Writes Dixie Mills, MD, for Women to Women: “Recent studies of small groups of diverse volunteers (men and women) in Europe, the U.S. and Canada showed that everyone, including the chief of a remote indigenous tribe in Northern Quebec, had one characteristic in common: without their knowing, their bodies had absorbed a complex chemical cocktail of dozens of different synthetic substances.” The most worrisome of these, Mills goes on to say, are the endocrine disruptor chemicals (EDCs), the ones that mimic the action of hormones when absorbed by humans and wildlife.
This isn’t anything new. Back in 1995, a multidisciplinary group of international experts got together for a work session on EDCs, because of the growing concern that the problem could have major economic and societal implications. “Research since 1991 has reinforced concerns over the scope of the problems posed to human health and ecological systems by endocrine-disrupting chemicals,” the experts said in a statement. “New evidence is especially worrisome because it underscores the exquisite sensitivity of the developing nervous system to chemical perturbations that result in functional abnormalities.” The experts agreed that EDCs undermine neurological and behavioral development, are found across all continents and oceans, and can be passed from generation to generation.
If we’ve known this for nearly 20 years now, why hasn’t more been done? Most reports state that since nearly everyone is exposed to these chemicals, it is difficult to conduct studies to determine what is normal. Lack of funding has constrained testing, and resulting abnormalities-like behavioral and neurological changes-can be difficult to evaluate. Finally, trade secret laws give manufacturers the ability to keep secret the ingredients in many of their products, which means consumers and public health authorities are left in the dark as to what can be tested.
It’s not just humans who are being affected. Studies on brown trout in Colorado found that populations in streams polluted with heavy meals showed evidence of endocrine disruption, with reduced liver size, immune system disturbance, and reproductive alterations. The Center for Community Action and Environmental Justice in California lists many other examples of endocrine disruption, including herring gulls who formed same-sex pairs and abandoned their eggs, eagles who neglected their young, still-born lambs, 700 bottlenose dolphins dead along the Atlantic seaboard, and harbor seals who had high levels of PCBs and DDT in their tissues. (PCBs And DDT have been banned from sale in the U.S., but PCBs can still be found in transformers and capacitors, and DDT is still manufactured for sale overseas.)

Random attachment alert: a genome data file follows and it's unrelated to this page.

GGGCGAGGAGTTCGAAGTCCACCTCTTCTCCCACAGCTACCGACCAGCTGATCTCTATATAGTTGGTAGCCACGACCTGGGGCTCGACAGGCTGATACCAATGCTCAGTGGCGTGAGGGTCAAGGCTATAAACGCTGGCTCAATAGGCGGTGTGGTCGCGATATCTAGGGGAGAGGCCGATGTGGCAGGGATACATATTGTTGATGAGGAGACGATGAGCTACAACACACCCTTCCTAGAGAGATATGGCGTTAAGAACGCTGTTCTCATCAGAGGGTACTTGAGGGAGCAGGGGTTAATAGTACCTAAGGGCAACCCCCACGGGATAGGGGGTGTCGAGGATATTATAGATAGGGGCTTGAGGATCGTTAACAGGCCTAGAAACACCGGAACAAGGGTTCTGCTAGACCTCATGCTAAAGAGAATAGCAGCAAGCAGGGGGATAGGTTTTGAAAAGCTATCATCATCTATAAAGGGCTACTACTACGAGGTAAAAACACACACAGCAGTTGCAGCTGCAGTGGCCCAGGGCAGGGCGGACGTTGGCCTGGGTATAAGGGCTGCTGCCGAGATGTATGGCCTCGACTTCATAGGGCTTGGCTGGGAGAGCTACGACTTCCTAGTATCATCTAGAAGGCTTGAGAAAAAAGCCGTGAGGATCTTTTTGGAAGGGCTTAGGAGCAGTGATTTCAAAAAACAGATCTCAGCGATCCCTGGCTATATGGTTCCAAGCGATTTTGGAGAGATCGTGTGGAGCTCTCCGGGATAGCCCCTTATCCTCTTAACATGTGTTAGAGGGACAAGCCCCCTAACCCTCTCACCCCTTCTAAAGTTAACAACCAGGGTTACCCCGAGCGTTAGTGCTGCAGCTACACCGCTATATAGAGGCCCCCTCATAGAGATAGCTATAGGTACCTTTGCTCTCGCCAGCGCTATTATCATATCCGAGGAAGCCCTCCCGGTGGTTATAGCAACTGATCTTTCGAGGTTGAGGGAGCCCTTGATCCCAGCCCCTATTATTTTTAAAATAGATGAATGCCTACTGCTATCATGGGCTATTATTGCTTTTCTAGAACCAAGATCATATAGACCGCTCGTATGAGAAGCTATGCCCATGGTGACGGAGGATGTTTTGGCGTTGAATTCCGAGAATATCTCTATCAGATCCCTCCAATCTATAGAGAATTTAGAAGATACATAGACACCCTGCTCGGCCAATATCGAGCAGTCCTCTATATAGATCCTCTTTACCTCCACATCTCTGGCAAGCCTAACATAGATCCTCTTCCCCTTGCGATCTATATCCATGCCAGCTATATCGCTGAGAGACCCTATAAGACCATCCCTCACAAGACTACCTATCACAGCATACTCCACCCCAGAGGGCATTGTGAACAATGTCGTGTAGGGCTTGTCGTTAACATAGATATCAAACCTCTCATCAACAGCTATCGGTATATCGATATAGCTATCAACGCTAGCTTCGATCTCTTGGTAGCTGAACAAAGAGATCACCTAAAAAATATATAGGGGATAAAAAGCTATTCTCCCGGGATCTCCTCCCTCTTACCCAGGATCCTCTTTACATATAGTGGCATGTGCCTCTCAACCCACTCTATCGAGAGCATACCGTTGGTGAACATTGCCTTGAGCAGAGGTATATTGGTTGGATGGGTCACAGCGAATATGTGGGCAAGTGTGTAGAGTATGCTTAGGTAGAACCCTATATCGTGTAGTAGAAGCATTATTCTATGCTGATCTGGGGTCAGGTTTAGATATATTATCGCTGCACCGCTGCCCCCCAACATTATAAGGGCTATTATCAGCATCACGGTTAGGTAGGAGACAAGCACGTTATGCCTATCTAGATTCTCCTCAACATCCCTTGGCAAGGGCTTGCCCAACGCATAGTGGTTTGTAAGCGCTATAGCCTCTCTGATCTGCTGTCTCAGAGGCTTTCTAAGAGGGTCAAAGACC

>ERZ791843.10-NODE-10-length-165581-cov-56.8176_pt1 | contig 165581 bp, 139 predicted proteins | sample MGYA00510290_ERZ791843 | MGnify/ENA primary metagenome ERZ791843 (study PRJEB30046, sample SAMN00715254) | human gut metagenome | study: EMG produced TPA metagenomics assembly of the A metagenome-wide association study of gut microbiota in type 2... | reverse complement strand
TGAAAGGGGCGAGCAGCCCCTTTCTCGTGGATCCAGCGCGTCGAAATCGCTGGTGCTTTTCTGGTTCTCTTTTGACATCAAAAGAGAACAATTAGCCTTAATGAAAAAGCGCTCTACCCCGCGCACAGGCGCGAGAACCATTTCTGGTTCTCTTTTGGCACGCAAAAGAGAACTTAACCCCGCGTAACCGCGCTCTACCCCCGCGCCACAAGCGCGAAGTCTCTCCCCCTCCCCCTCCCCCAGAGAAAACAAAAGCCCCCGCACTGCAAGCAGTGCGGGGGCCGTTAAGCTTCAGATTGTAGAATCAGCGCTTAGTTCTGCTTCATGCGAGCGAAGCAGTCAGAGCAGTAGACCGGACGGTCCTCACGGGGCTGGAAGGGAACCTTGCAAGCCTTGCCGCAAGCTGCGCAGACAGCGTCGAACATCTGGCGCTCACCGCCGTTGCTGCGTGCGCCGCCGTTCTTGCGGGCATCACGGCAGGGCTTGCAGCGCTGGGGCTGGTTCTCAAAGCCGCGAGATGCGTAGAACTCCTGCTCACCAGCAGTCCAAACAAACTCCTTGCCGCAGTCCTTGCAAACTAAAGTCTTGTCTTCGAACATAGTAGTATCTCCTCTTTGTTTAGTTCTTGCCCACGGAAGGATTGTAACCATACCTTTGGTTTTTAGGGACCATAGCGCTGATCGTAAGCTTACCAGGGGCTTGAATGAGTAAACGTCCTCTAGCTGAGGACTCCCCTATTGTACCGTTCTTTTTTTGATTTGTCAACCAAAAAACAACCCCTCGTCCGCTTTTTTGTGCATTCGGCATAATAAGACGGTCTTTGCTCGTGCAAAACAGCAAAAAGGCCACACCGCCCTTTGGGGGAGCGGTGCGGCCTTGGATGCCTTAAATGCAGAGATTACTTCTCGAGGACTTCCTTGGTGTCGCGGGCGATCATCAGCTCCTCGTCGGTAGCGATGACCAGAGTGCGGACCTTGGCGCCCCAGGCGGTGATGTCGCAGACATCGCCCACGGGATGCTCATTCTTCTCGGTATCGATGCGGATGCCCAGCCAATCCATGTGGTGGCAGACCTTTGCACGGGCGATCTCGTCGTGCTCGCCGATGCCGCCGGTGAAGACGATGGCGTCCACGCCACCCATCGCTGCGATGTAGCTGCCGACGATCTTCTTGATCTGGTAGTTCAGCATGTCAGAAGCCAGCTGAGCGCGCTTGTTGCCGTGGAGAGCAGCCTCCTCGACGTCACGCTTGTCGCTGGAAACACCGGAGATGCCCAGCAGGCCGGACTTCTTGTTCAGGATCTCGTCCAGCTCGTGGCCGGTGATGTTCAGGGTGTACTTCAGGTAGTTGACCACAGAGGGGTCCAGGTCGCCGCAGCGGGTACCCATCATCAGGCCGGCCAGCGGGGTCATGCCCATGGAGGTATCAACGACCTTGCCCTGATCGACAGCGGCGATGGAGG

What can you do to help protect yourself and your loved ones? Avoid products with EDCs as much as possible, including plastics made with bisphenol-A (use stainless steel water bottles and glass ceramic to heat food in the microwave). Avoid phthalates in your plastics and personal-care products; purchase shampoos and skin care that don’t contain parabens; buy organic produce, dairy, and meat (raised without antibiotics or growth hormones); thoroughly wash fruits and vegetables to reduce contamination with pesticides; and avoid pesticide use in your home. Finally, support efforts to bring this concern to government attention.
“A trivial amount of governmental resources is devoted to monitoring environmental chemicals and health effects,” say the experts from the aforementioned work session. “The public is unaware of this and believes they are adequately protected. The message that endocrine disruptors are present in the environment and have the potential to affect many people over a lifespan has not effectively reached the general public….the potential risks to human health are so widespread and far-reaching that any policy based on continued ignorance of the facts would be unconscionable.”
Do you have other ideas for spreading the word about EDCs? Let us know.
Photo courtesy AntyDiluvian via Flickr.com.